We rehearsed the play over a few weeks and I also spent many nights going over my lines as Abe Flores, owner of the Cherry Creek Saloon during the California gold rush. While I didn’t have to memorize specific dialogue I had to, like all the other actors, develop a believable character and know my story lines of “Hide” and “Share” information so as not to wrongly throw investigators off track nor provide too much information making it easier for them to solve the murder. It was a tricky balancing act as all of our roles affected each other’s performance.
By time of the dress rehearsal I had learned the story lines and developed a good sense of my character even adding a few flourishes to my appearance like a handle-bar mustache that matched my, now, center-parted gray hair. I developed a passable faux-southern accent although I don’t think I ever fully mastered it. At times I sounded like a strange cross between a high-brow Bostonian and a Texas farmer with a slight hint of Louisiana bayou drawl thrown in for good measure.
On performance evening we arrived one hour prior to opening in order to dress, apply make-up and block out the murder scene one last time. Nervous energy filled the air and we thought we were ready. But then - and experienced actors know this moment well – as soon as we saw the audience enter we realized we should’ve had more rehearsals. But it was show time and there was no turning back.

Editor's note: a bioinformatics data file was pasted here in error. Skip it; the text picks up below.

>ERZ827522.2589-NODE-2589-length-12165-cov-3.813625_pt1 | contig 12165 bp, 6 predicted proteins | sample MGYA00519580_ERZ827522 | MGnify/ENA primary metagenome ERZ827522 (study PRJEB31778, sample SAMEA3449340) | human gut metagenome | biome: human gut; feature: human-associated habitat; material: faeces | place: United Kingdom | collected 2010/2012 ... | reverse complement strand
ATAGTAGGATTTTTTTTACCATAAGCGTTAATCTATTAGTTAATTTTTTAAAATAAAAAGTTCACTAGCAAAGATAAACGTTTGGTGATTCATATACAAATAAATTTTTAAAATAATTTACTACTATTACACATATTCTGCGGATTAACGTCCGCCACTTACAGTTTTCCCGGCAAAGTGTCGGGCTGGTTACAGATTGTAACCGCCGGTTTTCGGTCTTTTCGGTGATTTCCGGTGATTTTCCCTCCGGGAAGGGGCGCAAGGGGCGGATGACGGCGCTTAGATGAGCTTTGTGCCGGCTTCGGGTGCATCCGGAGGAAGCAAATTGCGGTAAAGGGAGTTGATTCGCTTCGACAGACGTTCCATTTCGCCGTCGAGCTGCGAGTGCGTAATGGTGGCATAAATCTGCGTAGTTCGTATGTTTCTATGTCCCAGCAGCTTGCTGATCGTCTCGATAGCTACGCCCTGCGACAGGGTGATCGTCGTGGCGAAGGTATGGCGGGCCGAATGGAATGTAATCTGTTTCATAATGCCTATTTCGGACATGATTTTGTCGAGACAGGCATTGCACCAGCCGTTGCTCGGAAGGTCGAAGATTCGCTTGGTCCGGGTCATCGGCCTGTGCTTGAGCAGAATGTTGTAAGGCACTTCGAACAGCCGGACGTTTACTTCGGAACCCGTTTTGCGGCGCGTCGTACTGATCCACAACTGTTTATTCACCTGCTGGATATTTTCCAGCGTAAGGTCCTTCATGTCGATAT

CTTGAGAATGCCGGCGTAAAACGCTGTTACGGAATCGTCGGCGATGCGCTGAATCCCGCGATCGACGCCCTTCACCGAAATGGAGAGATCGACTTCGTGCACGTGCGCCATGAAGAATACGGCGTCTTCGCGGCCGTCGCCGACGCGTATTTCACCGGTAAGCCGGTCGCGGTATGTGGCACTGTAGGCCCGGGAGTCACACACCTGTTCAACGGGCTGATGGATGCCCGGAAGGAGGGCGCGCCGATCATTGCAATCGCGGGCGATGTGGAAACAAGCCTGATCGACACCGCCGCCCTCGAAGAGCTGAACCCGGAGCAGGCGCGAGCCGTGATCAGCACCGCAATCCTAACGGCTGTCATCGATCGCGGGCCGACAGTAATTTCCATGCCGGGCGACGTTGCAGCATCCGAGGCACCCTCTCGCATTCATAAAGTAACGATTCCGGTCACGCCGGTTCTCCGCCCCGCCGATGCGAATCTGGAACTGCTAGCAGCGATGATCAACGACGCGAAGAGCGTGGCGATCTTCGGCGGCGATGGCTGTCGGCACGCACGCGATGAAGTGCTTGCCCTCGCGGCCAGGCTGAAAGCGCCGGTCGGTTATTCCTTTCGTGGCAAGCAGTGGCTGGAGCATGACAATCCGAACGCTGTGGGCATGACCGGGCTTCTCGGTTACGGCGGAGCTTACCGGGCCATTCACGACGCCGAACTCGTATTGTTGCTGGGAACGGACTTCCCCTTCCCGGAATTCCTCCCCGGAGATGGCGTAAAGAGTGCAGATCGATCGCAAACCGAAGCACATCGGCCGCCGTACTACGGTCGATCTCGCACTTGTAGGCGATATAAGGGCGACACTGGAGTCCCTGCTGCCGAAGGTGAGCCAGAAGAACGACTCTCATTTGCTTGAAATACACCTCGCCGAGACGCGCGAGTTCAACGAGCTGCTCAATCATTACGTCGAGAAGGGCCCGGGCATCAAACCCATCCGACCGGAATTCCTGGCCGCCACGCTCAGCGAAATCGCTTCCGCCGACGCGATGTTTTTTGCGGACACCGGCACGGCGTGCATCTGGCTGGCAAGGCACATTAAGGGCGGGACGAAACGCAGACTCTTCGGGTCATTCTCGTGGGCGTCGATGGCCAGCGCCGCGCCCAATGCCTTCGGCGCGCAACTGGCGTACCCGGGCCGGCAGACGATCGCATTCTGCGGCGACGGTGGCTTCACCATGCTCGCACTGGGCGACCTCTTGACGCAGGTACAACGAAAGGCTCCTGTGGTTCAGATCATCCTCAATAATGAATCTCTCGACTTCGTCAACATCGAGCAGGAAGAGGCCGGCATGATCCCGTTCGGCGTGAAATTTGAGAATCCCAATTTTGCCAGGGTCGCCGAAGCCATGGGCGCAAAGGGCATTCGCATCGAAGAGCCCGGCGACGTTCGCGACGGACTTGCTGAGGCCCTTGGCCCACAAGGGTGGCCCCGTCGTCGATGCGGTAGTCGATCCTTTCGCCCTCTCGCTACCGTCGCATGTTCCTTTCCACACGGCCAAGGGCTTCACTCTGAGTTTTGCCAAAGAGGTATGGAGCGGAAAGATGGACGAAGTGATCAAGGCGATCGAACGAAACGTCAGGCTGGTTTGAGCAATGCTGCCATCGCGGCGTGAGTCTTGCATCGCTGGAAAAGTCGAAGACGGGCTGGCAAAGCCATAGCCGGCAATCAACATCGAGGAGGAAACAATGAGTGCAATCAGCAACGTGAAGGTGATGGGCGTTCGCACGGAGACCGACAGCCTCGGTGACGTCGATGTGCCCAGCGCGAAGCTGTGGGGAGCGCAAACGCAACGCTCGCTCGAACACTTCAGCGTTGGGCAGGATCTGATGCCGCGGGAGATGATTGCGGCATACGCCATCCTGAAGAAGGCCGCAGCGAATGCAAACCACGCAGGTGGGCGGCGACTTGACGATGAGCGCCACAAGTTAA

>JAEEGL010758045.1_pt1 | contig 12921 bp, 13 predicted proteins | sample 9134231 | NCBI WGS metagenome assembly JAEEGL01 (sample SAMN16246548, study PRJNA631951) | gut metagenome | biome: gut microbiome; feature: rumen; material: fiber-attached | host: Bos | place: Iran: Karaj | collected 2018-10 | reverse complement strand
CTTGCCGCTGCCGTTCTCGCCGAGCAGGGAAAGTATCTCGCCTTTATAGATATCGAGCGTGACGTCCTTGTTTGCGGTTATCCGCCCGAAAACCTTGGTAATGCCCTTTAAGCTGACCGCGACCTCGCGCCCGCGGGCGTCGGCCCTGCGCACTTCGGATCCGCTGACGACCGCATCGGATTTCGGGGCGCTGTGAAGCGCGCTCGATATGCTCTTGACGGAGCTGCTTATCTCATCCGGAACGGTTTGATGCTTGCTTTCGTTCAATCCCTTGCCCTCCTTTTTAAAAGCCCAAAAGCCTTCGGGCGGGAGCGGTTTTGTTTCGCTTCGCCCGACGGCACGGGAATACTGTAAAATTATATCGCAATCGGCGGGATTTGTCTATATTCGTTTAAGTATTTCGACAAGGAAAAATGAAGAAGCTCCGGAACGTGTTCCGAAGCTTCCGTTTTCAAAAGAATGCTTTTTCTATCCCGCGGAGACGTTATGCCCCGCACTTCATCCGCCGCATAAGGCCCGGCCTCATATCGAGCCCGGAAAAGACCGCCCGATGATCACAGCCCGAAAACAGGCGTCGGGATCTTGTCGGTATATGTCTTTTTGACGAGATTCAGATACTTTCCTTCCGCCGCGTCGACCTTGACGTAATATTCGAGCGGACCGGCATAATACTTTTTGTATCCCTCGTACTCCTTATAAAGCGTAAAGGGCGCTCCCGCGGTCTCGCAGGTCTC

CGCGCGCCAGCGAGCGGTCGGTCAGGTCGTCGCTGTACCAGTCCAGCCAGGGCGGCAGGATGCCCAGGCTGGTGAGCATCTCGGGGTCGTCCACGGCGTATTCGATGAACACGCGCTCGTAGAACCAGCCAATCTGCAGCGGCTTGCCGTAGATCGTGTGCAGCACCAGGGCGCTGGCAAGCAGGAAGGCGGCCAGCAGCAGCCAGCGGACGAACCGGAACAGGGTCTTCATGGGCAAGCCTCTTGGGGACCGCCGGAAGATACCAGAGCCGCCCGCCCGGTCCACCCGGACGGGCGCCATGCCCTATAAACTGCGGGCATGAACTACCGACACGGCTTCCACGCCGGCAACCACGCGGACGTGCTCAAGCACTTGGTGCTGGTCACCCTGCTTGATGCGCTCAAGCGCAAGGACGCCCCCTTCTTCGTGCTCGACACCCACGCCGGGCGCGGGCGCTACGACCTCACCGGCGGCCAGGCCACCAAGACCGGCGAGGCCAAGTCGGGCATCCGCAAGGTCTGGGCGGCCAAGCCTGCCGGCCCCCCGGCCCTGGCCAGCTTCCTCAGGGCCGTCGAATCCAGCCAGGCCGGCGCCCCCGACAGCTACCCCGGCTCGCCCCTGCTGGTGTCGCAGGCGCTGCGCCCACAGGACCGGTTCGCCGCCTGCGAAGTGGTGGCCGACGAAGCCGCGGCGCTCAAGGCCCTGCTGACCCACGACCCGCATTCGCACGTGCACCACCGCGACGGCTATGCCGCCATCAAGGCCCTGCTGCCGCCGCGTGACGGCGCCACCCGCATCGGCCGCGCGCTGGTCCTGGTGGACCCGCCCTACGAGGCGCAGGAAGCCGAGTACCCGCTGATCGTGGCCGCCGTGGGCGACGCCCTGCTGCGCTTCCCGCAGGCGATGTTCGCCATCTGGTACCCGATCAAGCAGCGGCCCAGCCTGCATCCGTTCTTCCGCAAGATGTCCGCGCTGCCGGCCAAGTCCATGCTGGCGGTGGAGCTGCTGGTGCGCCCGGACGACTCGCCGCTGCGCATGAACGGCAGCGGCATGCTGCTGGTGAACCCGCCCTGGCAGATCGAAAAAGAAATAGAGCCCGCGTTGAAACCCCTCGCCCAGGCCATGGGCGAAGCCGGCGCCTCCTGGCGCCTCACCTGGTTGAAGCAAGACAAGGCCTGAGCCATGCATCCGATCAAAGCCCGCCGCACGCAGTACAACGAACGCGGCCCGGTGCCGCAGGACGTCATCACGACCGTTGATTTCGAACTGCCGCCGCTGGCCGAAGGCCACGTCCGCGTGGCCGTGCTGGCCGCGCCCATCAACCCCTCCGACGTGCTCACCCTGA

The scene was setup so that the incoming crowd encountered me first so I had to set the tone. I didn’t fail. A change came over me as I lost Brian to my character. Suddenly I was saloon owner Abe Flores loudly greeting customers as if they had just jumped off an arriving stage coach. Waving my bar towel around I welcomed our guests into the saloon telling them to brush off the trail dust and help themselves to the food and drinks, assuring them that the beef was mighty fresh – having been hung out to dry just a few weeks ago - and the beer was kept cold in the creek outback where the herd drank.
On and on I went for the rest of the evening. The more into character I acted the more the audience enjoyed it and, curiously, some of them even got into the spirit by taking on fake southern accents as we conversed. Feeding off that audience interaction I went even deeper into character and story line.
Before long the murder-mystery was solved and I was exposed as the killer of that no-good, card cheat Jeb Lyman. A fun time was had by all and hearty hugs and handshakes ended our evening. After changing out of my costume Kris and I packed up the car and as we drove away I turned to her and said, “Well, missy, it’s time we mosey on back to the ranch.”
The thespian in me just couldn’t quit.